Gareth Edwards' Godzilla 'Shocked' Elizabeth Olsen In An Emotional Way

Hey, did you forget that Elizabeth Olsen was in the 2014 "Godzilla" reboot? It's okay if you did — she has a somewhat thankless role, playing the wife of the film's main (human) character, Mr. Boring (not his real name), portrayed by Aaron Taylor-Johnson. Olsen's character spends most of the film on her own or hanging out with her son (Carson Bolde). When she's not doing that, she's standing in the rain and looking up at Godzilla with a shocked face. To be clear: Olsen is fine in the role, she just doesn't have a whole lot to do. 

The nature of spending most of the film removed from a majority of the action ended up having an emotional impact on Olsen when she finally got to see "Godzilla." In Olsen's own words, she was "shocked" by some of the film's emotional beats, and there's a good chance she wouldn't have felt that way if she had been present during the filming of the scenes in question. 

In one way, Olsen was like us, the general audience, seeing everything for the first time. 

Elizabeth Olsen was moved by Godzilla's emotional moments

While speaking with Den of Geek, Olsen opened up about how emotional parts of "Godzilla" ultimately made her. "I was actually shocked that I wanted to cry like twice in the film," Olsen admitted. The actress was particularly taken with an early scene between Bryan Cranston and Juliette Binoche, where Binoche's character ends up dying in front of Cranston's eyes. Olsen said:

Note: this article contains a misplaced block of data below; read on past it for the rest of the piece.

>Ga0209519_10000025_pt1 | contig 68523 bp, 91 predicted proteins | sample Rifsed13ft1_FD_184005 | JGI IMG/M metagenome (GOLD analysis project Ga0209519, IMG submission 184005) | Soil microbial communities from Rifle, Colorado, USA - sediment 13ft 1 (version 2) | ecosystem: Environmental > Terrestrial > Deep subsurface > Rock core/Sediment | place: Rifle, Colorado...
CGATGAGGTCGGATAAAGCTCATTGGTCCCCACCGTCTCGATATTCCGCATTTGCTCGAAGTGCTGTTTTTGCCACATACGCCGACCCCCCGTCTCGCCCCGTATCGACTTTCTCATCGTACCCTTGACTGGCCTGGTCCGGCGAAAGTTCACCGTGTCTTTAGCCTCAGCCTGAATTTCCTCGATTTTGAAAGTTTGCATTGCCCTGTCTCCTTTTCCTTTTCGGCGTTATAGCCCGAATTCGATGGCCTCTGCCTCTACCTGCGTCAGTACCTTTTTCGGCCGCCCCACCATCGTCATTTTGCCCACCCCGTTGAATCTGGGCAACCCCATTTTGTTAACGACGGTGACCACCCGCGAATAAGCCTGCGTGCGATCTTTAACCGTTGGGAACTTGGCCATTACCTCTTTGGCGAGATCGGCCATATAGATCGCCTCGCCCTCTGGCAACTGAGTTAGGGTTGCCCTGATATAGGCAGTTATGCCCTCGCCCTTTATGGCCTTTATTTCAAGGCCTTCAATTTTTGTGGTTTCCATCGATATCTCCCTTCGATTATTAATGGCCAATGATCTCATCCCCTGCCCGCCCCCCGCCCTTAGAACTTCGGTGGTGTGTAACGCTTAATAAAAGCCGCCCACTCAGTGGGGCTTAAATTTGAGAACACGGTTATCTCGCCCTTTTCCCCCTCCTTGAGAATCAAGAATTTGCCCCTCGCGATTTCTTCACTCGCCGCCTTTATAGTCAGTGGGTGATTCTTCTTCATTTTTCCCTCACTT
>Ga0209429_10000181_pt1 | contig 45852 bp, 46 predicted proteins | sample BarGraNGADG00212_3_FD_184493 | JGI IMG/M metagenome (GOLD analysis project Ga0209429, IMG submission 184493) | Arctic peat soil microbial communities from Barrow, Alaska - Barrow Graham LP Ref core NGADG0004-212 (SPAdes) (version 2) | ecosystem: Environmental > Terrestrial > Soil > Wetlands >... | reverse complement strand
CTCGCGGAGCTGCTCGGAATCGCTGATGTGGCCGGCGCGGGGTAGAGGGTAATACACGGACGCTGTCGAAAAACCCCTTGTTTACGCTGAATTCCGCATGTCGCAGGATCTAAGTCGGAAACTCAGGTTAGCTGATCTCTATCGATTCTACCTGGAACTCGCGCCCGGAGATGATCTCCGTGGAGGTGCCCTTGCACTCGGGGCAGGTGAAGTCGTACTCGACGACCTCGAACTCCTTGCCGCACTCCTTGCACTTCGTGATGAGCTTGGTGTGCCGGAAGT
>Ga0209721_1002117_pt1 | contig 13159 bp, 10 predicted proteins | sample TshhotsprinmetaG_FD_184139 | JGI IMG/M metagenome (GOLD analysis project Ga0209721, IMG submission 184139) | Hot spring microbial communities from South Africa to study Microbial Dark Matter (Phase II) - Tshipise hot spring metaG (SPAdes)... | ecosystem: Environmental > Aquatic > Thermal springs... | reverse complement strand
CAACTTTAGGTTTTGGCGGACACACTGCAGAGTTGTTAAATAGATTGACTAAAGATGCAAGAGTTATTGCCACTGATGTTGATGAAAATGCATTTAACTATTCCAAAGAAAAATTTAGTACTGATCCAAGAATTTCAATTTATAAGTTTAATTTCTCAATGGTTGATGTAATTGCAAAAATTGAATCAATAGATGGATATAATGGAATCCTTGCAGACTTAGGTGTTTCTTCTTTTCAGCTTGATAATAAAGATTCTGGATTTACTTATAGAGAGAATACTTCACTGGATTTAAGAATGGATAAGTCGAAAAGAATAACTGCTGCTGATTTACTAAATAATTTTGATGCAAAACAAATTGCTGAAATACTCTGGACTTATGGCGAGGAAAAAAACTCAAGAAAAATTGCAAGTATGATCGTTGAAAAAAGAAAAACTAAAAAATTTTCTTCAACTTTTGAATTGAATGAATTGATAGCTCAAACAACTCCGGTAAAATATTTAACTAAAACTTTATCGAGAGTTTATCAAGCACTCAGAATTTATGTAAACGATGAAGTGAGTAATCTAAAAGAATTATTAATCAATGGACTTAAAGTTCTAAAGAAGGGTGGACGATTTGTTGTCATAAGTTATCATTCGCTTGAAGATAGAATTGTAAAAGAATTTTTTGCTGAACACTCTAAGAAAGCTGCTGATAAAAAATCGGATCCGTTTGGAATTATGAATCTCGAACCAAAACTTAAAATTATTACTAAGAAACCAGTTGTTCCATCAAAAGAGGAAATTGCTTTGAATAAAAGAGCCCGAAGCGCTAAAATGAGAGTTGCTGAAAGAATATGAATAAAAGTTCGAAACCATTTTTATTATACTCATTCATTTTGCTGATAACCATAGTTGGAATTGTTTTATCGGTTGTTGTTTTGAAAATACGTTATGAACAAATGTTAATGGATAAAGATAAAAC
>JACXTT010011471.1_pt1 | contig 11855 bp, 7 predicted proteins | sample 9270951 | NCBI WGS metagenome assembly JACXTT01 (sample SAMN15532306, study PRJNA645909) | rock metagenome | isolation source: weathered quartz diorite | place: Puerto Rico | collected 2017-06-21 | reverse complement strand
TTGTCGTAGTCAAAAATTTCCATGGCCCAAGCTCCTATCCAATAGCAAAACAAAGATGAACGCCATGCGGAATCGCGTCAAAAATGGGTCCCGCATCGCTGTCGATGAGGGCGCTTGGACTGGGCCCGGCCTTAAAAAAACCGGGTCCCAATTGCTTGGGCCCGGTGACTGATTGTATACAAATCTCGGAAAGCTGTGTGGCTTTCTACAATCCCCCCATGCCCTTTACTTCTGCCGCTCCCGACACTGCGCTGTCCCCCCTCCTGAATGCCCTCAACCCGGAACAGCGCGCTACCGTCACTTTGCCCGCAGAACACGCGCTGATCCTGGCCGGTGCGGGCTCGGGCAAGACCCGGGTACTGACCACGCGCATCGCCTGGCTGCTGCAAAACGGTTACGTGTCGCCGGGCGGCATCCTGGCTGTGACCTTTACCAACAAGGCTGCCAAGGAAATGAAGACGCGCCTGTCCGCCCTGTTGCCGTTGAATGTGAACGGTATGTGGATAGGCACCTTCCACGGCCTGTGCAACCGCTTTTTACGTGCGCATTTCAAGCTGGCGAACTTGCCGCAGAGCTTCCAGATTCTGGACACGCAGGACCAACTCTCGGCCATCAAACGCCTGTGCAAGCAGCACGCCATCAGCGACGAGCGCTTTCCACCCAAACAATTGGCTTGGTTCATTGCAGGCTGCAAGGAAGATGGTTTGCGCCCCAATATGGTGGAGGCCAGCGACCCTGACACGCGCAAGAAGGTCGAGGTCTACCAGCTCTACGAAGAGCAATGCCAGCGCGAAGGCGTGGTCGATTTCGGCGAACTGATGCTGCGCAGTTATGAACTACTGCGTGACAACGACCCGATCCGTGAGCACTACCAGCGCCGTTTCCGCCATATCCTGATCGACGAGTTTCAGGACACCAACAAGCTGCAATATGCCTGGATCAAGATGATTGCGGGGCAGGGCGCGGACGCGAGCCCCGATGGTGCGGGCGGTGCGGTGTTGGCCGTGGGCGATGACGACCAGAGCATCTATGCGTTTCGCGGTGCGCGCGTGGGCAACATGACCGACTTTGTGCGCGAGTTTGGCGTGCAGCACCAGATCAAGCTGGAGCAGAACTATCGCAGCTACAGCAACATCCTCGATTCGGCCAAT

"I think that shocked me. I never really worked with anyone except Carson [Bolde] who played my son and Aaron, very briefly—and this other actress Jill [Teed] who played one of the nurses—and so, it's just nice to see what everyone else is doing. There's a part of me that thought I should have seen what everyone else was doing...But it's good that I didn't, because I'm not seeing everything they're seeing. I'm seeing it from a very different perspective, and it's just eye-opening to see what everyone else did."

I'm sure Olsen's fans probably wished she had a little more to do in the movie, but at the very least, she got to experience the emotional beats fresh. And she's right: the scene between Cranston and Binoche is surprisingly emotionally, especially for a big monster movie.